Program Brings Hope Through Forgiveness
Elizabeth Serna receives a certificate from Agnes Salichs creator of groups of Forgiveness and Reconciliation in Elgin. Xotchil Hernández (right), group assistant, holds one of several photos of the people in the workshop. She presented one to each workshop member. (Observer photo/Margarita Mendoza)
EsPeRe participants pose at their celebration, May 20, at St. Mary Parsih in Elgin. The program focuses on how forgiveness can improve one’s spiritual and daily life. (Observer photo/Margarita Mendoza)
Father Christopher Kuhn (back), pastor of St. Mary in Elgin, stands with Agnes Salich. Deacon Luis de Leon (seated in front of Salich) helped present the program. (Observer photo/Margarita Mendoza)
By Margarita Mendoza, El Observador Editor
June 15, 2017

ELGIN—What would you do to “get rid of painful memories” and feel “healed or forgiven”?

That was the motivation for Agnes Salich, a parishioner at St. Mary in Elgin, to take a workshop called “EsPeRe”  (see box).

She said the sessions in a “private and secure” setting help  “start a healing process while affirming the sense and meaning of life. Because, if there is still pain, when you remember an ungrateful memory, that is because you have not healed or forgiven.”

EsPeRe provides simple tools to learn how to forgive and be reconciled with yourself and with others by working on your own emotions and the consequences of offenses.

What is EsPeRe?


EsPeRe, the name of the program offered at St. Mary Parish in Elgin, stands for Escuelas de Perdón y Reconciliación, the School of Forgiveness and Reconciliation.

The capitalization can also represent three Spanish words that together form the essence of what participants are waiting for. They are:

Esperanza — hope;
Perdón — pardon, or forgiveness, the heart of the program; and
Reconciliación — reconciliation.

Learn more about EsPeRe from Agnes Salichs at 787/486-2425, amsaldi@hotmail.com.

An English version of the program is Forgiveness International.  Learn more at forgivenessinternational.org.

Salich was so influenced by her EsPeRe experience, she now coordinates these forgiveness workshops in her parish.

Since then, she and Elia Hernández have been trained to conduct the program, and with help from Paty González, coordinator of the Schools of Forgiveness and Reconciliation (EsPeRe) in Chicago, offered sessions at St. Mary.

Salich says the program teaches the participants “to see pain with a new sight. ... There are beautiful testimonies of those who completed the classes and have managed to forgive themselves and forgive others.”

The most recent class started  March 4 and ended May 20.

During the closing ceremony one participant, who asked not to be identified, shared his story of an abusive childhood that led to low self-esteem.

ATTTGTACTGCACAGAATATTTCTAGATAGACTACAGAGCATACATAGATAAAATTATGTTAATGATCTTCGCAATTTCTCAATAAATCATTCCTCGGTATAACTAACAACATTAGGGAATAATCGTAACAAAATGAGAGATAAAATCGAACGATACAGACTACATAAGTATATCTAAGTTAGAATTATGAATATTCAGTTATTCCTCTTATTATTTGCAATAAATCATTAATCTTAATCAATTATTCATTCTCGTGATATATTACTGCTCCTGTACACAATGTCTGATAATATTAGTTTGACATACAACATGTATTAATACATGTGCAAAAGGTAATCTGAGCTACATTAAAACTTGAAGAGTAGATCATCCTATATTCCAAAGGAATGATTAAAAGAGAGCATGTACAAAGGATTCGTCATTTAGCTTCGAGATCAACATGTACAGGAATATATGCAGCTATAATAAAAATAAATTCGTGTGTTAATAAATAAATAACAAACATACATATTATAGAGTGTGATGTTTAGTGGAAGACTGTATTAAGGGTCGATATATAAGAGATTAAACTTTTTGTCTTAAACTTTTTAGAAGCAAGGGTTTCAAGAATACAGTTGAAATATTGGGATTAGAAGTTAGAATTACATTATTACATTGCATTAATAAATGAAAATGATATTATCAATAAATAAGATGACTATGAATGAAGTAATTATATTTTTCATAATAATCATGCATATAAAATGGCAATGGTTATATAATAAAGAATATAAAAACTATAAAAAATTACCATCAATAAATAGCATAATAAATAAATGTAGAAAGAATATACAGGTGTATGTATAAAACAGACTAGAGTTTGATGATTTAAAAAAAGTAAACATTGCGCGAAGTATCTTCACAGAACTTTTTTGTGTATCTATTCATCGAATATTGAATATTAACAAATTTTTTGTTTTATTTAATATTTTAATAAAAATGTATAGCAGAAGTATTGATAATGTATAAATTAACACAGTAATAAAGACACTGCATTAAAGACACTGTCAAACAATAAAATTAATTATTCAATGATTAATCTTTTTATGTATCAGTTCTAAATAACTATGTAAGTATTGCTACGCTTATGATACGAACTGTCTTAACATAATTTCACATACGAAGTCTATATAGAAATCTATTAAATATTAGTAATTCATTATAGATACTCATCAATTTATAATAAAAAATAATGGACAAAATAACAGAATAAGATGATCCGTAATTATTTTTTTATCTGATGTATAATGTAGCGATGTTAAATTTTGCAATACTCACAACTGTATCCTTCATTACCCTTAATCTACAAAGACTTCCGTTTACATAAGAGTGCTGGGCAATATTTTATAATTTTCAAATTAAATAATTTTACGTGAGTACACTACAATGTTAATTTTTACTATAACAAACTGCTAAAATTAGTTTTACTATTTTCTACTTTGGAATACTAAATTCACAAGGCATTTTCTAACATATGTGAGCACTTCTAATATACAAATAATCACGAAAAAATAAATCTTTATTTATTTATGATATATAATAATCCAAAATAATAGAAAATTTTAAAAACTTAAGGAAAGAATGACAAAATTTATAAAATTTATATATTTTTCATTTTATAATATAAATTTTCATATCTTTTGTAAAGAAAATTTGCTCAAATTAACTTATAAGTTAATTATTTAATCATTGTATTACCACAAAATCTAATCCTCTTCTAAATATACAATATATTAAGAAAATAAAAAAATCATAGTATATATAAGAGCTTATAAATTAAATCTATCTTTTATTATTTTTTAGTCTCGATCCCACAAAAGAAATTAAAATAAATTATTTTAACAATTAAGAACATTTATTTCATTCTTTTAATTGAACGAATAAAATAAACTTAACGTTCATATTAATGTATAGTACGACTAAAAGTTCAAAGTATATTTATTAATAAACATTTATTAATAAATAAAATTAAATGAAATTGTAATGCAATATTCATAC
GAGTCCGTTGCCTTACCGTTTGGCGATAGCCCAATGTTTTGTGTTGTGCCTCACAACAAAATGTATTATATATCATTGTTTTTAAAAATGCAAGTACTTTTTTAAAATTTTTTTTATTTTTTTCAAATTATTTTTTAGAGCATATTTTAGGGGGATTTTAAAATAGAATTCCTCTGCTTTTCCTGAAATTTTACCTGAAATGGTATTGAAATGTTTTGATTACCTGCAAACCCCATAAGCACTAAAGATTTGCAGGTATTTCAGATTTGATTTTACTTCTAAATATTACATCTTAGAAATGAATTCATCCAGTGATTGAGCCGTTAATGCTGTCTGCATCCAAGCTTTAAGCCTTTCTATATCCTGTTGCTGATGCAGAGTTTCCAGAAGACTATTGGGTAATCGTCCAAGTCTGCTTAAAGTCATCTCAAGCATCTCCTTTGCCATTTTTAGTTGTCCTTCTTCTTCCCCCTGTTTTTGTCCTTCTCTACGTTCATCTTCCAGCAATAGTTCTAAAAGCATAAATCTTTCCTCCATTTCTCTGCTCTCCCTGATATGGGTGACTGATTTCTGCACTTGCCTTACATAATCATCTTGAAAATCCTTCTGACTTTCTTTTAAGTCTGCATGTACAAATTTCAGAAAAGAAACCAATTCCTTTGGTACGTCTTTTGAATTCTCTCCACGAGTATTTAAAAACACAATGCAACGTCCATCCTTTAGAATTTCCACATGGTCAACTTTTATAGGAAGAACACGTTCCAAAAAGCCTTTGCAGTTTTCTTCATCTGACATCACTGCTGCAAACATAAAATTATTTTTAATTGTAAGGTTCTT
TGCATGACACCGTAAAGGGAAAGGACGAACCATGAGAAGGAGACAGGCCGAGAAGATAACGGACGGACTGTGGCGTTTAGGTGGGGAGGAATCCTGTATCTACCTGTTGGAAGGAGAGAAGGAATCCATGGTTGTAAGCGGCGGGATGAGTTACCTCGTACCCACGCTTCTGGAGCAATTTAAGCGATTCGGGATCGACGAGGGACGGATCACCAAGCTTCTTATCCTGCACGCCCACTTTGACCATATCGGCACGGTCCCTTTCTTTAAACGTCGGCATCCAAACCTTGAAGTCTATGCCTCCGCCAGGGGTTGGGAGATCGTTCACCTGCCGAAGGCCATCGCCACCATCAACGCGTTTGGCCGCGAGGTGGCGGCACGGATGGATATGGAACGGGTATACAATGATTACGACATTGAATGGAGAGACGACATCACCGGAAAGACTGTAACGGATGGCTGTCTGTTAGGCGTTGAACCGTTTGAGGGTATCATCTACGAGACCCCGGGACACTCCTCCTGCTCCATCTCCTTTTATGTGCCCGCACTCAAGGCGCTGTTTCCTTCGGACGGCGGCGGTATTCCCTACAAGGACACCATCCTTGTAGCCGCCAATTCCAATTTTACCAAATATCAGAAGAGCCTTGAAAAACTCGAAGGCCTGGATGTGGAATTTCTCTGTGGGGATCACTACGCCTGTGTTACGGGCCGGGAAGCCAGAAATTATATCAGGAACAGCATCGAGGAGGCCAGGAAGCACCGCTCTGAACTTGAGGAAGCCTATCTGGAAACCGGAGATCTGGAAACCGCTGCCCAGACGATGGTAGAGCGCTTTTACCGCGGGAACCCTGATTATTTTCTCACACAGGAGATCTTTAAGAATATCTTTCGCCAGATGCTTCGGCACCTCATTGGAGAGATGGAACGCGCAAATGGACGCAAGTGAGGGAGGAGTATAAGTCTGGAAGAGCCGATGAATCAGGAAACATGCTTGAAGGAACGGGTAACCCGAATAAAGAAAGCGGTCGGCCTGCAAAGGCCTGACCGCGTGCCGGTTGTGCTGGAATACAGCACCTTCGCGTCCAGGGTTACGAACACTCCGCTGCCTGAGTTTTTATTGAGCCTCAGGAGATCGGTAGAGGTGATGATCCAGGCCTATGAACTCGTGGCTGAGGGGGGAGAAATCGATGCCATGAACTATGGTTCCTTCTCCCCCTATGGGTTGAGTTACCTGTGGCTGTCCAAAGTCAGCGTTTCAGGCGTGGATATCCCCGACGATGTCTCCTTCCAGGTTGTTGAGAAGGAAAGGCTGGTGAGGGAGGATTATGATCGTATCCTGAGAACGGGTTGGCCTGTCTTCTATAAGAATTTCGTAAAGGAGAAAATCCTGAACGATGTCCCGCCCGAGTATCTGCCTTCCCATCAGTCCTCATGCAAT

He developed rebellious and aggressive behaviors, learned how to box, realizing even as he did,  “that all of this was making me a felon. I even wounded someone and I ended up in jail.”

While taking the course, he said, “I realized the great responsibility that all humans have to take that introspective leap to know ourselves so we can have the power to release that repressed child we all have inside.”

Another participant, Johana Forero, said “This course helped me to see life in a different way also, to find goodness in other people and in myself. It helped me to have charity, to put myself in other people’s shoes, especially in those who I somehow offended once.

“I made a pact with myself,” she continued, to reconcile herself “with people who surround me and, seek to be the person that I always wanted. I highly recommend it to everyone ...  going through difficult times.”            

EsPeRe “started in Bogotá, Colombia, was designed by Father Leonel Narváez, a Colombian priest, who made efforts to understand the root of hatred, revenge and violence,” Salich said.  

EsPeRe leaders say they believe:

�–� That the change of attitude is built from within a person.
�–� That no human differences deserve violence.
�–� That resentment and vengeance paralyze the development of individuals and communities.

They also say benefits of the program are:

�–� To teach you to forgive step-by-step, and to heal the wounds of past offenses.
�–� To promote the culture of forgiveness and reconciliation as safe paths of peace.
�–� To accept that forgiveness is the best way to respond to violence.
�–� To peacefully promote justice and to demonstrate, through our conduct, that by forgiving we can live with human dignity.

“I came looking for some tools to control my way of thinking,” said Elizabeth Serna, a May 20 program graduate, “(and) with a little desire to seek forgiveness and (to learn) the reason why the other person who attacked me acted in that way.

“Help came to my soul. Forgiveness is freedom in my soul,” she said.

“To participate, you need to be at least 16-years-old and want to learn to manage emotions and feelings related to anger, grudges, resentment, and desire for revenge caused by offenses received in the past that still disturb your inner peace,” said Salich.

This “is a course for brave people who want to find themselves and restore their peace,” Salich said.